Long Island has two relatively easy trails that quickly transport hikers into another world: the Balancing Rock trail and the Central Grove trail.
Yes there are others on Long Island: I also love walking out to the Boars Head Lighthouse, to Dartmouth Point and round the Loyalist Cove loop from the ferry to Beautiful Cove.
But the first two trails are my favourites – I guess because the trails provide access to some otherwise very isolated shoreline – a hidden world of basalt and sea life.
The two trails themselves are radically different.
The Balancing Rock trail heads south to St. Mary’s Bay – and despite warnings at the trailhead, the trail is level, mostly smooth and easy for the whole family – until the very end. There are just a couple patches of roots and rocks mid-way on the trail; otherwise it is either wide smooth gravel or boardwalk.
At the end of the trail though, there are about 200 steps taking you down to the shore. The steepest steps over the cliff are the sturdiest. The sides are well-fenced in and there are plenty of handrails. Granted it is a lot of steps for old knees but worth it.
The rock is amazing and has to be seen to be believed. But I’m always just as struck by the strange gorgeous landscape you see down there – the basalt cliffs and blocks and towers, like forgotten Lego pieces of the gods – are something you just don’t see every day.
Down there on the viewing platform the world slows down, the waves splash in and out, and a feller starts to dreaming. More on that in the future.
My only problem with the Balancing Rock trail is how straight it is. I understand they only had a narrow right of way when they built the trail and maybe it was easier to build straight. I do hope now that the municipality owns it, that maybe some day in the distant future, they will think about making the trail twist and turn a bit.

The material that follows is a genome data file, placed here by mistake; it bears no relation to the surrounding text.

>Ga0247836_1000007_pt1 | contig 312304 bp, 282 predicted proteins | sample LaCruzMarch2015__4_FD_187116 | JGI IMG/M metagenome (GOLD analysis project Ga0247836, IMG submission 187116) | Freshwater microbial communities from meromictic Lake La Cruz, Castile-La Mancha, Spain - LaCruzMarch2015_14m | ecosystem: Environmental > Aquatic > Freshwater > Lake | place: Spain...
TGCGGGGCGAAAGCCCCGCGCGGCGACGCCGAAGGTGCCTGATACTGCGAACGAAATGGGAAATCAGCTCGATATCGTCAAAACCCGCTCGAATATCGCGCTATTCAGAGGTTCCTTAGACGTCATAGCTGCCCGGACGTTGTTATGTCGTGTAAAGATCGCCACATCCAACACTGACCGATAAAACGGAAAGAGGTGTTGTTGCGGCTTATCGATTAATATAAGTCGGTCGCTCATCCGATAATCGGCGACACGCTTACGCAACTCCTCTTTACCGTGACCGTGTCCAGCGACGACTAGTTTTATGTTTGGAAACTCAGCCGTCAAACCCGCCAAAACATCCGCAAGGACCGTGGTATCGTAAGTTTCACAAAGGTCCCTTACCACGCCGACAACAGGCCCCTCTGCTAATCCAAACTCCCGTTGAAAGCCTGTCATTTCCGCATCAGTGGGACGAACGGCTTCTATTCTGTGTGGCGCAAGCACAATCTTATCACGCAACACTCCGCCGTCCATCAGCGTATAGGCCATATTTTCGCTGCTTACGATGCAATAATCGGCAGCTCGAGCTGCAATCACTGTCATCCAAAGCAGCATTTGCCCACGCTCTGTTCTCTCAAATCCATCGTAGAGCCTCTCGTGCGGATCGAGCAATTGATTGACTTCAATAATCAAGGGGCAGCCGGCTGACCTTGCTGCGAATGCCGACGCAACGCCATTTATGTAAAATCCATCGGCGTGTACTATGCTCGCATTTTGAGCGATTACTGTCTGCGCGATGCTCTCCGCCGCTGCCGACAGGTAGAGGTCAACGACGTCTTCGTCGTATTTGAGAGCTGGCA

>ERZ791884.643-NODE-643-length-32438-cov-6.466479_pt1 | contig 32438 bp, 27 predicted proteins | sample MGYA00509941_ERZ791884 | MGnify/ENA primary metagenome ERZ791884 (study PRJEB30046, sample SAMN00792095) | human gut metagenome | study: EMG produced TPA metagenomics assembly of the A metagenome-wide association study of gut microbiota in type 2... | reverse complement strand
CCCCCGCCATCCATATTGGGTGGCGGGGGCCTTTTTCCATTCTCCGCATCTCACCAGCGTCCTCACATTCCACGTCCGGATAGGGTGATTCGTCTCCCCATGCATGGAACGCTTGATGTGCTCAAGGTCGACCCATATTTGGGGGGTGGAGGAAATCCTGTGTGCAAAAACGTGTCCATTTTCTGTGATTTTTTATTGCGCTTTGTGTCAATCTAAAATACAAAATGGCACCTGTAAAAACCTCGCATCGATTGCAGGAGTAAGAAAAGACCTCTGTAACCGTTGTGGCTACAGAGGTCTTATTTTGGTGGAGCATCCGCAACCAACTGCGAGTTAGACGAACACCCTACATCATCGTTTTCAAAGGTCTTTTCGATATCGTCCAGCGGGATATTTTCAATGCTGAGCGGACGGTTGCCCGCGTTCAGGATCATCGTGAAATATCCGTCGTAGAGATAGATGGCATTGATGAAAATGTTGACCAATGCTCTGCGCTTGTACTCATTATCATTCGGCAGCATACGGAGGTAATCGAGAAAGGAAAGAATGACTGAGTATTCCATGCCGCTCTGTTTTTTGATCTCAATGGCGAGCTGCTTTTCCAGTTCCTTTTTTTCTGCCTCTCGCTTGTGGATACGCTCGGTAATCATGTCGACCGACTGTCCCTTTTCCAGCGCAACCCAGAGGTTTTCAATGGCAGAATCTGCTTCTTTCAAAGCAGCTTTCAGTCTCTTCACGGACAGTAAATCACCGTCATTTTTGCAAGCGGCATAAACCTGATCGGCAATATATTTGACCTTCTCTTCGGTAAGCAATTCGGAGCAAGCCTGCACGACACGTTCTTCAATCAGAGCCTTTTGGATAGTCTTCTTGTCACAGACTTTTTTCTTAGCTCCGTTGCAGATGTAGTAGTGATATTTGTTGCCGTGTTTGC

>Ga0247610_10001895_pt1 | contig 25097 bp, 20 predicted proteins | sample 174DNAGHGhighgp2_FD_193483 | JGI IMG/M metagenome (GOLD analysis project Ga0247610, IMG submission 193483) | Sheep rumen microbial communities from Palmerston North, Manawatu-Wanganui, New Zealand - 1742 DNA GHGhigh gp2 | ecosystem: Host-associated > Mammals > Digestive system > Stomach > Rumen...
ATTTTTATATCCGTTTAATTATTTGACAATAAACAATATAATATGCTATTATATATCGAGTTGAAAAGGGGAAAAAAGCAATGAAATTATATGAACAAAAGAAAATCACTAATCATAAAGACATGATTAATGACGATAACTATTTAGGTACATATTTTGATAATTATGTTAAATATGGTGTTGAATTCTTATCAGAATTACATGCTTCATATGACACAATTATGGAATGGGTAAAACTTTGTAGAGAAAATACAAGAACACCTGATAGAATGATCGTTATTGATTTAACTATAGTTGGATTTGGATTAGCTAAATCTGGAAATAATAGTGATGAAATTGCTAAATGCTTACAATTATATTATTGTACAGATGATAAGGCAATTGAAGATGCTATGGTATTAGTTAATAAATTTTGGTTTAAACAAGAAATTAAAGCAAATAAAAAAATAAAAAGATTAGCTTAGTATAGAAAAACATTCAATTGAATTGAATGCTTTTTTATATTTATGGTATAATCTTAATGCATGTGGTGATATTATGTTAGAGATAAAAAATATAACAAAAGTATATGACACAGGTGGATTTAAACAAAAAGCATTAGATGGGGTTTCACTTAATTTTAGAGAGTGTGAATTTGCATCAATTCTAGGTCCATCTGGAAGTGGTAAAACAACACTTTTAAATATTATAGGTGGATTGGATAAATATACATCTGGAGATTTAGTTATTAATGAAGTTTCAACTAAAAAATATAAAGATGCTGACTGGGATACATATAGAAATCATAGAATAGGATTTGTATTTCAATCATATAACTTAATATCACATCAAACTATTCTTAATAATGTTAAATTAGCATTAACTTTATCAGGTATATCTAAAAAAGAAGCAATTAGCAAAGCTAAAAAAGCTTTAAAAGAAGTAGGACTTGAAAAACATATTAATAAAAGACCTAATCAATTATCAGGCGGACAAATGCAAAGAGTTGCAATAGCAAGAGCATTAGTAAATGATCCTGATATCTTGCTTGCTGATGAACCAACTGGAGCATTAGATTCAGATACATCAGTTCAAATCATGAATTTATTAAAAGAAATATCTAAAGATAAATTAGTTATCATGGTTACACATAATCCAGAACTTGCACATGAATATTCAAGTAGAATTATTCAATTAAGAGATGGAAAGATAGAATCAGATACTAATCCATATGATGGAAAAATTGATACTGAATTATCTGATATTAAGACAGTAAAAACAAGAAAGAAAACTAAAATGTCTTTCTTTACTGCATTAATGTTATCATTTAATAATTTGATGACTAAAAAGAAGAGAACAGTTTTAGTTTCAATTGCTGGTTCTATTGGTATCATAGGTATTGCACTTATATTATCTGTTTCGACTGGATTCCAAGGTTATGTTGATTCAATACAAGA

In the meantime there is some interesting new signage on the trail with information on the incredibly varied plant life in the island’s bogs.
The Central Grove trail I don’t think gets enough mention. It is a fantastic walk leading north to a wild and forgotten shore on the Bay of Fundy.
The trail is not level or smooth. It’s hilly, covered in roots and rocks and swamps. To my mind it gives you an accurate picture of the terrain on that shore; you really feel like you have walked through a Nova Scotian seaside woods.
And then it dumps you out on an undeveloped, unpaved wilderness. There are lots of signs of “civilization”: buoys and fish crates galore, plastics and other garbage. I don’t generally like garbage but I have to grudgingly admit the huge piles of driftwood down there are picturesque.
My last trip down there I sat on a rocky outcrop with a thermos of coffee and a couple oatcakes.
I was hoping to see a whale after reading about another fellow who saw one breach from the viewing platform at the end of the trail.
The ducks were interesting and fun to watch but I wanted more. I heard something rustling and grunting behind me – I was scared it might be the Long Island bear. Then a big buck strolled into the meadow and jumped 6’ straight up in the air when he saw me. He was not a happy camper. He was gone before I could even think about my camera.
Then I heard a long wet sigh from the water. Two big seals were swimming along the shore. They saw me too but more curious and less timid than the deer, they stuck their heads up high out of the water several times to look at me before swimming up the shore.
When they left so did I, back to paved roads and cell phones and the daily grind. But I took with me a big helping of peace and contentedness.